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MInd-Muscle Connection: How Mindfulness Can Improve the Quality of Your Workouts

Mindfulness and muscle are not words that you often assimilate together. Mindfulness brings up images of quiet concentration, sitting alone on a rock overlooking the ocean as you focus on breathing. Muscle conjures up images of male bodybuilders lifting massive amounts of weight in a hot gym, sweating profusely, and flexing in the mirror. How can these two images be so far apart, yet also interlocked?

I see it regularly and am asked by members from every gym, health club, and fitness center I’ve ever worked at, “what does that (pointing to someone using equipment) do?” There’s a 50/50 shot I have no idea because someone has bastardized something they saw on social media or by another member and is attempting to replicate the exercise. They aren’t mindful at all about what they are doing and why they are doing it. Which also means, they do not know what muscles are actually being used, versus what muscles are supposed to be used.

Mindfulness is about being present in the moment of whatever you are doing, or not doing. If you’re working on a project with a completion deadline of tomorrow morning, you are focused on the tasks to do so. This is practicing mindfulness without realizing it, you’re not thinking about making your grocery list for the weekend. Finishing that project takes all your concentration and physical effort to complete it on time. If your mind wanders to the grocery list, mistakes happen that could cost the sale or possibly your job.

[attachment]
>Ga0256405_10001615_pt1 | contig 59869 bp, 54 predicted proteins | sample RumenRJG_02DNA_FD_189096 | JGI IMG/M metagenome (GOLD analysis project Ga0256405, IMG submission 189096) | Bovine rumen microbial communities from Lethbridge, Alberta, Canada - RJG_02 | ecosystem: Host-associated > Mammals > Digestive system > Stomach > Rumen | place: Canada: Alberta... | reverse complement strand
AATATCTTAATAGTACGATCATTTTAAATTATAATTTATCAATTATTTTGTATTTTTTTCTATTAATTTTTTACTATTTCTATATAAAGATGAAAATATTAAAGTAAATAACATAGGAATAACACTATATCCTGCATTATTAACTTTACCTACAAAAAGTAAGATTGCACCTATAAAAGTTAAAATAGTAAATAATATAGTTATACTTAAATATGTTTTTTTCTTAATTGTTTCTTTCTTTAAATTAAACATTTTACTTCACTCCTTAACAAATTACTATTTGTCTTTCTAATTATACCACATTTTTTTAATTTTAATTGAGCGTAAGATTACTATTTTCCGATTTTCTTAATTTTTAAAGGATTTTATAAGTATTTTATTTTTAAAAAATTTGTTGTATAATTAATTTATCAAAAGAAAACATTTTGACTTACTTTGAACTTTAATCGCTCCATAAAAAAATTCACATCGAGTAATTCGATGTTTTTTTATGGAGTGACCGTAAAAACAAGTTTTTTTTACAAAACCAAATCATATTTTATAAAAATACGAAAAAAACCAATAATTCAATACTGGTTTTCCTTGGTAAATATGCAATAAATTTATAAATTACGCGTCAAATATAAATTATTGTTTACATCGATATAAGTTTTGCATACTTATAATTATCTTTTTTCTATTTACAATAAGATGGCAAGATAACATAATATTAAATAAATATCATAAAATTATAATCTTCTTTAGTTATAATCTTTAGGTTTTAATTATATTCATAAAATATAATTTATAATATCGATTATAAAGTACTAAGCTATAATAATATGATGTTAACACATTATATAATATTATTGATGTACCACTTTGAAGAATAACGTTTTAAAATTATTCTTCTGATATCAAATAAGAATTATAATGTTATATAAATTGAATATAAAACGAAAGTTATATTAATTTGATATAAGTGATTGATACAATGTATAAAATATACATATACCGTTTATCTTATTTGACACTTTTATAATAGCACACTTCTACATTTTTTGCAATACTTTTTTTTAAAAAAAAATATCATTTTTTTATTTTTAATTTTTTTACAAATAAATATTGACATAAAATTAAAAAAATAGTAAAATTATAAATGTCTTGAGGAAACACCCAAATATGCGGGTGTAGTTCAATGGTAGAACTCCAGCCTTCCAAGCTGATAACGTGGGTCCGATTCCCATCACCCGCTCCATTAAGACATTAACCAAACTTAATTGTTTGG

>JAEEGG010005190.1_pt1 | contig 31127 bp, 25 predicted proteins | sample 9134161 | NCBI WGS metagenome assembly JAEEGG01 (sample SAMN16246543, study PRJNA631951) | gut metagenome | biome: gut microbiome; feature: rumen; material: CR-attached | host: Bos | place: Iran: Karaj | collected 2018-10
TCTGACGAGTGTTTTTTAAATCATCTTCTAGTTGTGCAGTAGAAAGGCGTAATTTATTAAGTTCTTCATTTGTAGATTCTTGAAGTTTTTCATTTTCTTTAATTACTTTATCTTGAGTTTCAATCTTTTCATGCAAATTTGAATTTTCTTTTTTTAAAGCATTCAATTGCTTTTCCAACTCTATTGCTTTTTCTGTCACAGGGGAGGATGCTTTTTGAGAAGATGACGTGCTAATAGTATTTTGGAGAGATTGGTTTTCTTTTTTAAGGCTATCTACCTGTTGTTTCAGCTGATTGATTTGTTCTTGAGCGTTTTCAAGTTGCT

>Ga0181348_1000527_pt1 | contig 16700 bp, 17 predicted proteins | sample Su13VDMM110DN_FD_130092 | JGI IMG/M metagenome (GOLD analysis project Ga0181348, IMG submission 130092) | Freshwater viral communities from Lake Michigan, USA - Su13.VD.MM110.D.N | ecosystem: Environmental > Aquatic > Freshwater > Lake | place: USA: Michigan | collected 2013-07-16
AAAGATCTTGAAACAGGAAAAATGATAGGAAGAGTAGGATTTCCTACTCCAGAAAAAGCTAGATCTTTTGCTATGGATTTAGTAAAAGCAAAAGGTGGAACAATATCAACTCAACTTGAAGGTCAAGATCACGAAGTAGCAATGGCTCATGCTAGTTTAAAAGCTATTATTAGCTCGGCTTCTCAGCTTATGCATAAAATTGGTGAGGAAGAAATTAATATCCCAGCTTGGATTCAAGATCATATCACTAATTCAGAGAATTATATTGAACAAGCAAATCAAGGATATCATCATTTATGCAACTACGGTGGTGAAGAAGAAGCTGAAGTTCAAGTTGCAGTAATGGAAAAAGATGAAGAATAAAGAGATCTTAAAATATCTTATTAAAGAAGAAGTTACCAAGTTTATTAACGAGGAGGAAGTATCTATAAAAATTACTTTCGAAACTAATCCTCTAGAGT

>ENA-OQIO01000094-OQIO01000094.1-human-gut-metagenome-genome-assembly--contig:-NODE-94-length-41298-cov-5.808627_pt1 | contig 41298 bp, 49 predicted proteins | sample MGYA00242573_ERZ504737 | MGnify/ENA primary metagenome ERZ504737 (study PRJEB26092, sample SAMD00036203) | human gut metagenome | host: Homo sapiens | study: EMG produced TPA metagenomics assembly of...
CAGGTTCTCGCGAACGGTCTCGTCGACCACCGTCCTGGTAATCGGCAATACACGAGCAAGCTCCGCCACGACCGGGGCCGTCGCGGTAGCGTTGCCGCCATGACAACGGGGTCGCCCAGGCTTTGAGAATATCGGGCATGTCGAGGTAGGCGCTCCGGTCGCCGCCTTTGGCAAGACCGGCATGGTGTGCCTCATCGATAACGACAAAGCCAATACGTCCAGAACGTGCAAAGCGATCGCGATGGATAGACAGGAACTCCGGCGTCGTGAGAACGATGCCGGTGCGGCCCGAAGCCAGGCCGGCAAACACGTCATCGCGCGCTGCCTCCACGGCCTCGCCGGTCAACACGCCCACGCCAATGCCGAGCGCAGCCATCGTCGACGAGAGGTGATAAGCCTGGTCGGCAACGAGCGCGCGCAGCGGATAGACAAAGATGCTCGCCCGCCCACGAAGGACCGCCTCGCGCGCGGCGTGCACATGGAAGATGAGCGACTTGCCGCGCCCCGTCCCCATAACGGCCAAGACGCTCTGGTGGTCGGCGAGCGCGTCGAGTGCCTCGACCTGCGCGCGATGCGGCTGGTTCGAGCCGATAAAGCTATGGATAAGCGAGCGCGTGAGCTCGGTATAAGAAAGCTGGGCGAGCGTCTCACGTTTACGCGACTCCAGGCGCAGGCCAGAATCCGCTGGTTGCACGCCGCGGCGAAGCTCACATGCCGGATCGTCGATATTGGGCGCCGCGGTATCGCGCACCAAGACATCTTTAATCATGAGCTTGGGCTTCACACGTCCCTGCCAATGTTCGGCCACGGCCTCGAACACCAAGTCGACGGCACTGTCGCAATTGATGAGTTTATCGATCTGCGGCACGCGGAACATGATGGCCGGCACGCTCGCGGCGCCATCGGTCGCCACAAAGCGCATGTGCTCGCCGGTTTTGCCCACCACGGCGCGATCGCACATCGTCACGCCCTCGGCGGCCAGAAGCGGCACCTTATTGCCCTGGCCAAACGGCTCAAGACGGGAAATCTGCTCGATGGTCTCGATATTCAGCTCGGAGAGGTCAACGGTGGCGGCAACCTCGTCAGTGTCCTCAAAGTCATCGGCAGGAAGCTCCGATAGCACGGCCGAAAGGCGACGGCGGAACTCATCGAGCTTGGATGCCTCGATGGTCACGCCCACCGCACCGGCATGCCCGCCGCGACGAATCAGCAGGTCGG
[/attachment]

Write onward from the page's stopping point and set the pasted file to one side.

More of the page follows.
Working out is the same as working on that important project. To lift with proper form and engage the correct muscles, you must focus on your motions, synchronize your breathing, lift with the full range of motion required for the exercise. Any distraction can lead to a major injury at worst, a small injury, or using the wrong muscles and creating more imbalances in your posture. Mindfulness is critical to connect with your muscles to ensure no distractions happen and the resulting negative consequences I just mentioned.

A vital aspect of strength training is to focus on and activate the proper muscles being used in any lift. The body wants to efficient and use the easiest way to lift a load it can. This means using muscles that are not meant to take on the stress of a weight, but do because of postural imbalances, ignorance, and laziness. Can you relate as you think about your own workouts and the movements you do? I can because I’ve been guilty also of all three at one time or another.

When I cue my clients during their sessions, I ask them what they are feeling to get them to be mindful of their movements. With my experience, I can see what they’re doing incorrectly and why, but want them to learn so they don’t continue the mistakes. After explaining what muscles to focus on, they do, and it changes the entire exercise for them. Now they know to be mindful and focus on activating the correct muscles at the right time. This is a game changer for my clients, and they love feeling the muscles contract, and I love seeing them progress from this small change.

Muscle mindfulness is the concept that allows you to focus on activating and contracting the right muscles in each exercise. You stay present in the moment, avoid major injuries, and get better results from your workouts. You also build neuroplasticity, creating new neural pathways that tell your nervous system how to move, stabilize, and lift. For older adults, this relearning of movement patterns helps them to delay signs of aging and keep their cognitive function.

For your next workout, learn what muscles are to be used for the exercises you are doing. Focus on activating and contracting them during the set on each rep. Synchronize your breathing to breathe out during the action of the lift. After completing a set this way, reflect for a minute on how it felt during the movements, and how it feels now done correctly. I promise your workouts will improve tremendously. I know, because I do what I’m instructing you! What’s good for the goose is good for the Gander!

For more help on muscle activation, use my online program Strengthen at Your Desk. It’s simple, easy to follow, and uses muscle mindfulness to help you overcome chronic pain and low energy from sitting at your desk all day. Use it for 10 minutes per day and watch your energy and productivity soar! Get started today!

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